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Mark Vardy

Postgraduate Research Student

Geology & Geophysics Group

Room 186/04

National Oceanography Centre, Southampton

European Way



SO14 3ZH


phone: +44 (0) 23 80596547

Active Research

Mark Vardy is a third year PhD student, working toward the development of a decimetre-resolution 3D marine seismic system and associated processing strategem. Although recently a large portion of his time has been devoted to testing fundamental shot timing, RTK-GPS positioning, and SEG-Y generation algorithms, his research is generally focused on optimizing the processing of high-resolution, swept-frequency marine seismic data for interpretation purposes.

Particular attention is focussed on sampling of the 3D wavefield, and methods of regularization to accommodate undersampling prior to pre- or post-stack 3D time migration. A combination of forward modelling and controlled environment testing has allowed a variety of different data regularization and imaging algorithms to be compared in terms of their imaging effectiveness and computational cost.

  1. High-resolution marine seismic acquisition.
  2. Seismic convolution theory.
  3. Sampling theorem.
  4. Pre- and post-stack 3D time migration.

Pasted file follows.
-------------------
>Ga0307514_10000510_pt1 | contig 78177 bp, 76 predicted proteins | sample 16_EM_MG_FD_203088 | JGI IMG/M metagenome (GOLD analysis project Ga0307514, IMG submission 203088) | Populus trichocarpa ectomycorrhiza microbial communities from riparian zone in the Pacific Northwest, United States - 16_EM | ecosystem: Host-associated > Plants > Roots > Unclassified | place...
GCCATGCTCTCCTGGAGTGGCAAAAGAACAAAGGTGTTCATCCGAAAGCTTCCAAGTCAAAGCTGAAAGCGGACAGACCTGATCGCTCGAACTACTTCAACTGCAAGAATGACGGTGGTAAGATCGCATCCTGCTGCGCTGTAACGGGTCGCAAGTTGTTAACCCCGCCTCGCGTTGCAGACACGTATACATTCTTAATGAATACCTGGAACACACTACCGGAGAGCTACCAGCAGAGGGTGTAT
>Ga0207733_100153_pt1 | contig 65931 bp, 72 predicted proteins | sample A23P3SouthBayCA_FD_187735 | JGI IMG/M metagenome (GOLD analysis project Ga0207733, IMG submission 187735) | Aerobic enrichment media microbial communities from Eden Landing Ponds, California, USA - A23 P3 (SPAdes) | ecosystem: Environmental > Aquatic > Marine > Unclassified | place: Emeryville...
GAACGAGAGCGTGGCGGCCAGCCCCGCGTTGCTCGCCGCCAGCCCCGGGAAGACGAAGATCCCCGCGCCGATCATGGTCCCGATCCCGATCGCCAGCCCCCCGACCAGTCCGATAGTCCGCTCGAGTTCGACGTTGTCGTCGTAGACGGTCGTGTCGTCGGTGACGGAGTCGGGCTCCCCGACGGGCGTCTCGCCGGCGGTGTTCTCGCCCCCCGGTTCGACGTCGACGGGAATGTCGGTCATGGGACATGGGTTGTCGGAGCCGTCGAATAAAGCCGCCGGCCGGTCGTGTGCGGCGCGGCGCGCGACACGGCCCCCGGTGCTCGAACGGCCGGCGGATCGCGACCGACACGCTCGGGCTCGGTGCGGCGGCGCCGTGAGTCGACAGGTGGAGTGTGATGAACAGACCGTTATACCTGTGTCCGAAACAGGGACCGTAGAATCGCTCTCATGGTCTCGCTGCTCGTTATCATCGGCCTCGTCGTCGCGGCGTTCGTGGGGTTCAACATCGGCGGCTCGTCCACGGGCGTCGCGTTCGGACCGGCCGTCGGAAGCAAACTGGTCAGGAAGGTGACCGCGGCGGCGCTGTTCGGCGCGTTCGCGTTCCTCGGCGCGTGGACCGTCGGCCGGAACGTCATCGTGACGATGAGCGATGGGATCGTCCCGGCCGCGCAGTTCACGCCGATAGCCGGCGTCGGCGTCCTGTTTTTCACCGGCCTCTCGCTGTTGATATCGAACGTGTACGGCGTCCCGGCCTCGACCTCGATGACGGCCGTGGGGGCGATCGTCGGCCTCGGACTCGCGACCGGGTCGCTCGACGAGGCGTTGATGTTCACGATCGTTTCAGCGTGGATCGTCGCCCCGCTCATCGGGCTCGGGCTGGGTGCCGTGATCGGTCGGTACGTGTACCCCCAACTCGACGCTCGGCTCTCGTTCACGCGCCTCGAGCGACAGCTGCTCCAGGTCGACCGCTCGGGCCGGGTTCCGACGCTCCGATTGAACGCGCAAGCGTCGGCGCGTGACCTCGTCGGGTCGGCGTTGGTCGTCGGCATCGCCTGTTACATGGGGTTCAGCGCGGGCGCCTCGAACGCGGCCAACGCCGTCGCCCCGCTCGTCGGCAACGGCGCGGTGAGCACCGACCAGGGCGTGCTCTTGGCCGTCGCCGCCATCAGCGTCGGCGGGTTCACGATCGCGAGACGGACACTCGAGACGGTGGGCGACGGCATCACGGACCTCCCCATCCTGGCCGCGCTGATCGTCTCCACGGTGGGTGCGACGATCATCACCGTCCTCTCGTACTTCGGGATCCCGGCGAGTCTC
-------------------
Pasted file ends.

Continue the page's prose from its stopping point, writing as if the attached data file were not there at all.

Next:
These techniques have been successfully applied to shallow water engineering targets in several harbours on the south coast of the UK and Holland, along with a geologically interesting target in Windermere, UK Lake District.

With the engineering targets, the combination of our decimetre resolution, true 3D seismic volume with extensive post-survey dredging confirmed our ability to locate 100% of buried and part-buried targets, and to image them such that post-migration size, shape, and limited acoustic property information can be presented (see Figure below).

Comparison of seismic imaged taget and coincidently dredged object,

(a) Horizon slice and (b-c) vertical slices through acoustic target, together with (d) location map, and (e) photo of the wooden pole (1.80 x 0.13 x 0.10 m) and attached metal sheet (0.40 x 0.30 m) found during dredging. Vertical exaggeration 4:1. Results presented in Vardy et al (2008), Geophysics 73(2), p B33-B40.